One question serial quiz-writer Karl du Fresne will never ask of his puzzling audience is “what is the capital of Iceland?”.
That kind of question kills a quiz, reckons the long-retired former editor of Wellington’s The Dominion, who until the end of last year was the slightly shadowy compiler of the wildly popular Dominion Post daily quiz.
A ritual in workplaces throughout the newspaper’s circulation, du Fresne says he never sought to be anonymous.
“I just didn’t widely publicise it.”
From today, his quiz is coming to BusinessDesk and, at least for now, will sit outside the website’s paywall, so anyone can access it and try their hand at answering the daily du Fresneian brainteasers.
The quiz master himself doesn’t quite know why this productivity-sapping, albeit team-building, daily puzzle has been such a success.
“I don’t have a secret sauce,” he says. “The quiz is very popular. It has a very devoted following that’s built up over many years. I’ve scratched my head about what makes it popular and haven’t been able to work it out.”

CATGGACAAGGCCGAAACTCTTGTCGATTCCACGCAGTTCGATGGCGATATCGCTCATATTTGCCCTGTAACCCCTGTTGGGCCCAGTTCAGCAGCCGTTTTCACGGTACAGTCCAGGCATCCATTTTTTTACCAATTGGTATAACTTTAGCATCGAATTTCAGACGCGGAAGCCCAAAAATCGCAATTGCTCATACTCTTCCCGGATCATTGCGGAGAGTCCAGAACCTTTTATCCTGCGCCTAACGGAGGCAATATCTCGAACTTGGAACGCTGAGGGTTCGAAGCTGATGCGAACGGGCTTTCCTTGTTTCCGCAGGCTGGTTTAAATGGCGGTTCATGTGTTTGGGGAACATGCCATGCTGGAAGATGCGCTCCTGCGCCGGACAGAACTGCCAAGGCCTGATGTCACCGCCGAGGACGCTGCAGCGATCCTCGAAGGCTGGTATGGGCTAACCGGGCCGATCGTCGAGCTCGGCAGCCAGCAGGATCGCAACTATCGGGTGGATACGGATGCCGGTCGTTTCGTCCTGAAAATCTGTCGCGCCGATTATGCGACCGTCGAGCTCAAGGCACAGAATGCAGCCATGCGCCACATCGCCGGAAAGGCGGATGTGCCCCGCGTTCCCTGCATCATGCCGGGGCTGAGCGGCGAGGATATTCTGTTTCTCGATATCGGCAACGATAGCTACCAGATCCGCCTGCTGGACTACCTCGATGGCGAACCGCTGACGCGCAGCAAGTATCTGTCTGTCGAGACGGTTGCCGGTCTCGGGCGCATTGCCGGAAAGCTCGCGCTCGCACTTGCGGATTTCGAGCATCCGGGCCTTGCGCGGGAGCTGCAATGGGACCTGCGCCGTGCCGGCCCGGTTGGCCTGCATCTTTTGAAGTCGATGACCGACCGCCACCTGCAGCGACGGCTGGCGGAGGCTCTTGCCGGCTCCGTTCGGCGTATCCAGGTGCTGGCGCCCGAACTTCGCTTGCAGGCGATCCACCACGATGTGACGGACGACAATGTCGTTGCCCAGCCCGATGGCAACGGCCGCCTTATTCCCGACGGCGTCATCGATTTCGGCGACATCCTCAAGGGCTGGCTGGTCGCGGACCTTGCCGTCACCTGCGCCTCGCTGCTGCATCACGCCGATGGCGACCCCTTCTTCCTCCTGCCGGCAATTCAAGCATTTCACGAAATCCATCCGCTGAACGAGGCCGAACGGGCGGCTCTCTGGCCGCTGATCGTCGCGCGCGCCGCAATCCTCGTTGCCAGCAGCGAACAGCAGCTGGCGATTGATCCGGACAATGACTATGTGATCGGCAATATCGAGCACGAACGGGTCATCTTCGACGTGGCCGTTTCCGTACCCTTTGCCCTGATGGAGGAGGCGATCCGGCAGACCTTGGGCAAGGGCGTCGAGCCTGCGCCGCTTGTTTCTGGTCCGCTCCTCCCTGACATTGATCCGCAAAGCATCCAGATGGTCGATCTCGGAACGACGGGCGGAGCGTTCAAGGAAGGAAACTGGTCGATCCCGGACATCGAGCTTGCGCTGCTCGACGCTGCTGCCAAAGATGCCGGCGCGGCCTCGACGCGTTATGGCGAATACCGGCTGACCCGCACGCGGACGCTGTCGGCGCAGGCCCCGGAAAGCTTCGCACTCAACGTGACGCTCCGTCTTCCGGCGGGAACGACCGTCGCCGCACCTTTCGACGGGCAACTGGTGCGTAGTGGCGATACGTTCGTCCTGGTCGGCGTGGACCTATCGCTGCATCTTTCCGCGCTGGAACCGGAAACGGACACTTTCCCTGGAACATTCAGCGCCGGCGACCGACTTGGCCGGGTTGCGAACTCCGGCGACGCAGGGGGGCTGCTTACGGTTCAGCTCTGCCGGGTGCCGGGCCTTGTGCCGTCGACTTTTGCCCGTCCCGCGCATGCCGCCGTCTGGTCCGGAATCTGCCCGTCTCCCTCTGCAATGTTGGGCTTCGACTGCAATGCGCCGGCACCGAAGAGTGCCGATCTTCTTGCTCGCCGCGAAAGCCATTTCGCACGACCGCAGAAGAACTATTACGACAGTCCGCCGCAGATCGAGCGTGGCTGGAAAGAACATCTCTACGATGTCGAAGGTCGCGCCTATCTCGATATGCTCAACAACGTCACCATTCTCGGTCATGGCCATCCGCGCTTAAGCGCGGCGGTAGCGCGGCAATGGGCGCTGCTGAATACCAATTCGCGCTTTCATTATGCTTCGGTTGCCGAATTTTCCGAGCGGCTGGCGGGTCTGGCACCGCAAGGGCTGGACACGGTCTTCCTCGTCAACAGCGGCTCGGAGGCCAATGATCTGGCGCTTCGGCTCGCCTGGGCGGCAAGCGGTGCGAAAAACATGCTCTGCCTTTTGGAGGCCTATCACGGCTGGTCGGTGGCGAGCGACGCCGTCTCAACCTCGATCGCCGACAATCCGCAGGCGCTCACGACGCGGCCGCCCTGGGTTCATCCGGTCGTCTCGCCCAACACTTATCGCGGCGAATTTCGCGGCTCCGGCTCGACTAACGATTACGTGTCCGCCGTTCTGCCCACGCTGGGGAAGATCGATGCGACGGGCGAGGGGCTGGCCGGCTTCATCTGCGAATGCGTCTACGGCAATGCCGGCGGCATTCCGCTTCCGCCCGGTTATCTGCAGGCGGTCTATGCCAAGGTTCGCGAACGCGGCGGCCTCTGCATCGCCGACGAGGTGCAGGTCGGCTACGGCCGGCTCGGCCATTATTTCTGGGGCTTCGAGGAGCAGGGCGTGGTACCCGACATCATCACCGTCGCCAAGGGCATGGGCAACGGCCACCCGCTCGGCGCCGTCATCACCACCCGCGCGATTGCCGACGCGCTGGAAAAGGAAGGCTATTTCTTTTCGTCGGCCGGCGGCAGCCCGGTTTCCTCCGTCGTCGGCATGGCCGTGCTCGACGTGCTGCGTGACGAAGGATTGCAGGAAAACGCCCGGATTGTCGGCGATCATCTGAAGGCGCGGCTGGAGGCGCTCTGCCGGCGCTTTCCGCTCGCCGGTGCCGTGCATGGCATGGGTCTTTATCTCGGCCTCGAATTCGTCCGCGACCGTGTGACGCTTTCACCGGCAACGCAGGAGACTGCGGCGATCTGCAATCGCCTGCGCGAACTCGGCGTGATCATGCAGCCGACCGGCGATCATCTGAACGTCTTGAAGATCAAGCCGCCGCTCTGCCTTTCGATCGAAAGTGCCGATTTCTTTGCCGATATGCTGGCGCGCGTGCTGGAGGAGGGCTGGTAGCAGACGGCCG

However, he tries to set questions that will leave people a little better informed than they would have been, even if the question isn’t one they could answer.
“I try to ensure that some of them are a bit challenging,” he says. “More than anything, I like to put a slight spin on them, a quirky element.
“I don’t go for ‘what is the capital of Iceland?’.”
The questions themselves come from anywhere and everywhere, although the self-described 70s-something baby boomer had to put a lid on the number of questions dealing with hits of the 1960s.
“A lot of people complained about the musical questions,” he confesses.
The impression is of a man who now moves through daily life on a constant, almost subconscious search for questions.
“I’ll hear something on the radio, see something on TV or in the paper, someone says something and I think: ‘oh, that would be a good quiz question’.
“I pick them up everywhere and jot them down.”
Like all writing jobs, there is such a thing as quizmaster’s block, when the juices don’t flow, but most of the time du Fresne says it’s “not hard work” and acts as an “escape valve” when sometimes he should be doing something more mentally demanding.
In that sense, he’s in tune with those who turn to the quiz for light relief and entertainment during the working day.
We hope everyone who’s always enjoyed du Fresne's quizzes will enjoy the daily QuiznessDesk, only on BusinessDesk.